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Richard Boudreau hadn’t heard of Alonzo Hauser until a couple of years ago, but the La Crosse-born sculptor inspired him to discover dozens of artists and entertainers with ties to the city.

He spent the past six months compiling biographies of writers, directors, actors, musicians whose connections to La Crosse may have faded over time.

A retired English professor, Boudreau, 79, said his inspiration for the biographies came a couple of years ago when he saw flamenco guitarist Michael Hauser perform at the Pump House.

During his performance, Hauser read excerpts of letters from his father, sculptor Alonzo Hauser.

Boudreau went home and looked up the elder Hauser, who spent most of his career in the Twin Cities but was born and raised in La Crosse.

That got Boudreau thinking. He knew about the writers — in addition to Garland, both Howard Mumford Jones and John Toland each won a Pulitzer prize — and the movie directors, like Joseph Losey and Nicholas Ray.

But he’d not heard of others, like Hungarian-born painter Sandor Landeau, who worked from a studio at Fourth and Main in the late 19th century, or Sterling Ford, the silent film actor from the Keystone Cops who has a star on the Hollywood Walk of Fame.

“I thought La Crosse is unusual with the number of nationally known figures,” Boudreau said.

Using the Internet and the public library archives, Boudreau began compiling short biographies of all the notable national artists and entertainers he could think of with connections to La Crosse.

“It had to be a tie to La Crosse that meant something,” he said.

There are a few well-known ones, including Garland and Grammy-winner Bill Miller, which he’s still working on.

Many were born or raised here, though a few — such as sculptor Elmer Petersen — came from elsewhere and chose to stay.

In almost all cases, though, they didn’t achieve fame or acclaim until leaving La Crosse.

“Invariably people have to leave — I think because it’s very difficult to have an audience here that’s necessarily as informed as it takes for them to survive,” said John Ready, who grew up in La Crescent but moved to New York to study sculpture. “You get a chance to see who you are within the context of the larger world. You realize in New York that there are lots of you coming from small towns throughout America, the world.”

Ready, who is gallery director at UW-L, said leaving home also makes it easier to return.

“You know you’re not an anomaly,” he said.

Boudreau, who grew up in Worthington, Minn., taught high school and pursued a career as a school administrator before leaving his job as principal in Hillsboro in 1968 to teach at UW-L.

There, he took an interest in the work of Hamlin Garland, the Pulitzer-prize winning writer from West Salem.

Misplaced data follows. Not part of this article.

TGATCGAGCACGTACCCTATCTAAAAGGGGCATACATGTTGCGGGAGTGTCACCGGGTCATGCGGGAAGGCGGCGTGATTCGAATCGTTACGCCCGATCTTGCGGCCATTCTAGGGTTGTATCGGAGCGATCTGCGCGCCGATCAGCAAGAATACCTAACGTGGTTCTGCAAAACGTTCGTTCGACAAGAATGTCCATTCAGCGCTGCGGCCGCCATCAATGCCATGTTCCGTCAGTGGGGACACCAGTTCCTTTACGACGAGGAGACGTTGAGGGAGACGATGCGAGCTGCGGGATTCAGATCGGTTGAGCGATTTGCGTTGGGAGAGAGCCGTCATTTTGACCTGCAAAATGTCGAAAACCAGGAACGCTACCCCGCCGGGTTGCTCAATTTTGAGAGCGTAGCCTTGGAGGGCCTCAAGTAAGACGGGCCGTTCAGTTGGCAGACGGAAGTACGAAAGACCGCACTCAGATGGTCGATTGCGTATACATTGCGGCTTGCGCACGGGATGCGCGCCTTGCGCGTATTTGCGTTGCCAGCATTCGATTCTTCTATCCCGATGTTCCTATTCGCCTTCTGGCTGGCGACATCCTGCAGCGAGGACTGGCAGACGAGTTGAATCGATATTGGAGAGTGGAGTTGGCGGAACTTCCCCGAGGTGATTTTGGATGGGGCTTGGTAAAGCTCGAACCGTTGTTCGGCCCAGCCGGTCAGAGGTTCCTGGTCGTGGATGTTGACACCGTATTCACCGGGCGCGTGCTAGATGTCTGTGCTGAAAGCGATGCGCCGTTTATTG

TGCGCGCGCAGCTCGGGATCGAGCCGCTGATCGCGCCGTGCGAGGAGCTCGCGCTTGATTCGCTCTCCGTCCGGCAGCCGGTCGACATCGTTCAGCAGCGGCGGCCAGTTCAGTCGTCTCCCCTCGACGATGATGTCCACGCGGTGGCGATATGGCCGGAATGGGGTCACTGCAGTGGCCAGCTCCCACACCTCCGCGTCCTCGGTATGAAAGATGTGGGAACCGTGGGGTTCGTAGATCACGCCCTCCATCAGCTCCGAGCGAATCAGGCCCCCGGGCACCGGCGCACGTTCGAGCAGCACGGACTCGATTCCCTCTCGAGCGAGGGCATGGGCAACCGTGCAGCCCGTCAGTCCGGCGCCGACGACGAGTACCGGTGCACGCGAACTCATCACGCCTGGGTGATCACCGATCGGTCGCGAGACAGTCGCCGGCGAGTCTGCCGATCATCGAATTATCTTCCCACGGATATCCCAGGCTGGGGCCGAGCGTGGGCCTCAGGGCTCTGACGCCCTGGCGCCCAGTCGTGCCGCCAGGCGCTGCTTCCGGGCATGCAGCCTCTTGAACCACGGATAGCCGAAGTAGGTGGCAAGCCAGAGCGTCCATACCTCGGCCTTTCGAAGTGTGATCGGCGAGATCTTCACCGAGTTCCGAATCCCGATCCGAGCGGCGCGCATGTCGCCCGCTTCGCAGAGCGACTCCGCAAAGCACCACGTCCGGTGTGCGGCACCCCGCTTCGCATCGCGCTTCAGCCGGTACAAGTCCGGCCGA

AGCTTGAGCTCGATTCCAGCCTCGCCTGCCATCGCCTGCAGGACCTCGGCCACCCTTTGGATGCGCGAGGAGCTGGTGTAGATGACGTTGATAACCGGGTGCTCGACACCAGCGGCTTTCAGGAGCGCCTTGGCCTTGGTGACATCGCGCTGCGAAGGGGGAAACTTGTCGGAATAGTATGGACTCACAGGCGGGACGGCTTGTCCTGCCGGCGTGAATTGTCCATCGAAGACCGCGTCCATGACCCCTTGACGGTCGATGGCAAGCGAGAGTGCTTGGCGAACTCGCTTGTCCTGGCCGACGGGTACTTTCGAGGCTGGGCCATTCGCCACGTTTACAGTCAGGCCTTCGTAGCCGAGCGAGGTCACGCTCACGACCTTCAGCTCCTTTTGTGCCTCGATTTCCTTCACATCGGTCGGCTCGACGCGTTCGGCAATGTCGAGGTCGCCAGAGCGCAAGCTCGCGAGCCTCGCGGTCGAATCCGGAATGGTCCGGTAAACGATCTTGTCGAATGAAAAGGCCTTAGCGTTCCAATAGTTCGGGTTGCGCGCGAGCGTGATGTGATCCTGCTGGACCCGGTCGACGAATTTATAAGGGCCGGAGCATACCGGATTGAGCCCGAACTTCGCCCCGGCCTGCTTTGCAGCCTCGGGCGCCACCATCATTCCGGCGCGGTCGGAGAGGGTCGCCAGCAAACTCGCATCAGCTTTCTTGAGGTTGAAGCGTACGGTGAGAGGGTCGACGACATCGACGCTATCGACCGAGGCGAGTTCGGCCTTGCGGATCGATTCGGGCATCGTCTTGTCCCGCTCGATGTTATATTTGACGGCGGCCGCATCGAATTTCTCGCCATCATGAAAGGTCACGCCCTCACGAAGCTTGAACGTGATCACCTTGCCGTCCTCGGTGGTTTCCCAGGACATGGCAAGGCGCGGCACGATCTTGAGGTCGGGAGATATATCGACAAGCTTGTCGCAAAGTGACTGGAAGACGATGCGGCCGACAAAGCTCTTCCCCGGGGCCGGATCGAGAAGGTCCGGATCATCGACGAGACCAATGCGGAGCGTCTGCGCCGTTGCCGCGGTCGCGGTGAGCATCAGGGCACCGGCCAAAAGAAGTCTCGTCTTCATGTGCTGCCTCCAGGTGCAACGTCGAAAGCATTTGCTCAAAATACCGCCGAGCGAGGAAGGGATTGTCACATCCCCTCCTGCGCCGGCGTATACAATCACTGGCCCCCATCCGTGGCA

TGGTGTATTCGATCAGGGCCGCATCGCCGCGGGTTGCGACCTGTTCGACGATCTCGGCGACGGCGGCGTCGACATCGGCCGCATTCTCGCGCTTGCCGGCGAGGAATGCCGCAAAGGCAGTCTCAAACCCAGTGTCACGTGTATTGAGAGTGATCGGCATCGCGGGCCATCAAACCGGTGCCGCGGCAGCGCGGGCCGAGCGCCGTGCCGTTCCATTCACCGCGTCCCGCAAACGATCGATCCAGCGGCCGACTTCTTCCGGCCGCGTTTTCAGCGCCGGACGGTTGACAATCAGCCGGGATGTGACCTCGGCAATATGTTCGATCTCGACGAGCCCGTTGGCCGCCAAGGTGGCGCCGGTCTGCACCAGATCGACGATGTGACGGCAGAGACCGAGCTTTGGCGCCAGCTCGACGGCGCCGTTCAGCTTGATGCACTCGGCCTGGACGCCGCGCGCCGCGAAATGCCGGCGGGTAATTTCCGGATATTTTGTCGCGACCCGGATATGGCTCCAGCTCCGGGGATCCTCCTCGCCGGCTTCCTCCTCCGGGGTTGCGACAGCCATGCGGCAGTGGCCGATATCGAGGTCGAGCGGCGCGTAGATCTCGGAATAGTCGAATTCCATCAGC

He later developed a survey course on Wisconsin writers, which he taught along with American and American Indian literature.

Boudreau hasn’t discovered a common theme or reason for why La Crosse incubated so many artists, although he notes the good schools and colleges might have contributed something.

“I always think in any given community you have the same sort of aggregate talent — it’s just a matter of how it breaks through,” Ready said.

Or maybe it there was a creative zeitgeist afoot in the early 20th century.

“I do firmly believe that every now and then something conspires — periods where creativity blooms and art blooms,” said Anne Drecktrah, a West Salem native who spent 24 years in television before returning to La Crosse in 2003. “There are cycles that you go through.”

Drecktrah, who now teaches at Viterbo and directs local theatrical productions, said she enjoyed such a period several years ago when she had an especially good crop of students and put on as many shows as she could.

Despite having left for the big city, Drecktrah said there’s still an abundance of artistic opportunities in La Crosse.

“People who don’t live here always say is there anything to do in a small town?” she said. “I could go to a different event every night in La Crosse if I wanted to.”

Pump House director Toni Asher hopes to keep it that way. Next week the art center will host a talk on creative place-making by Ann Markusen, director of the Project on Regional and Industrial Economics at the University of Minnesota’s Humphrey School of Public Affairs.

The idea, Asher said, is to focus on ways to build infrastructure that attracts creative people.

“There’s something about an energy in an area — something that seems to draw them,” Asher said. “Maybe we’ve always been one and we just didn’t know.”


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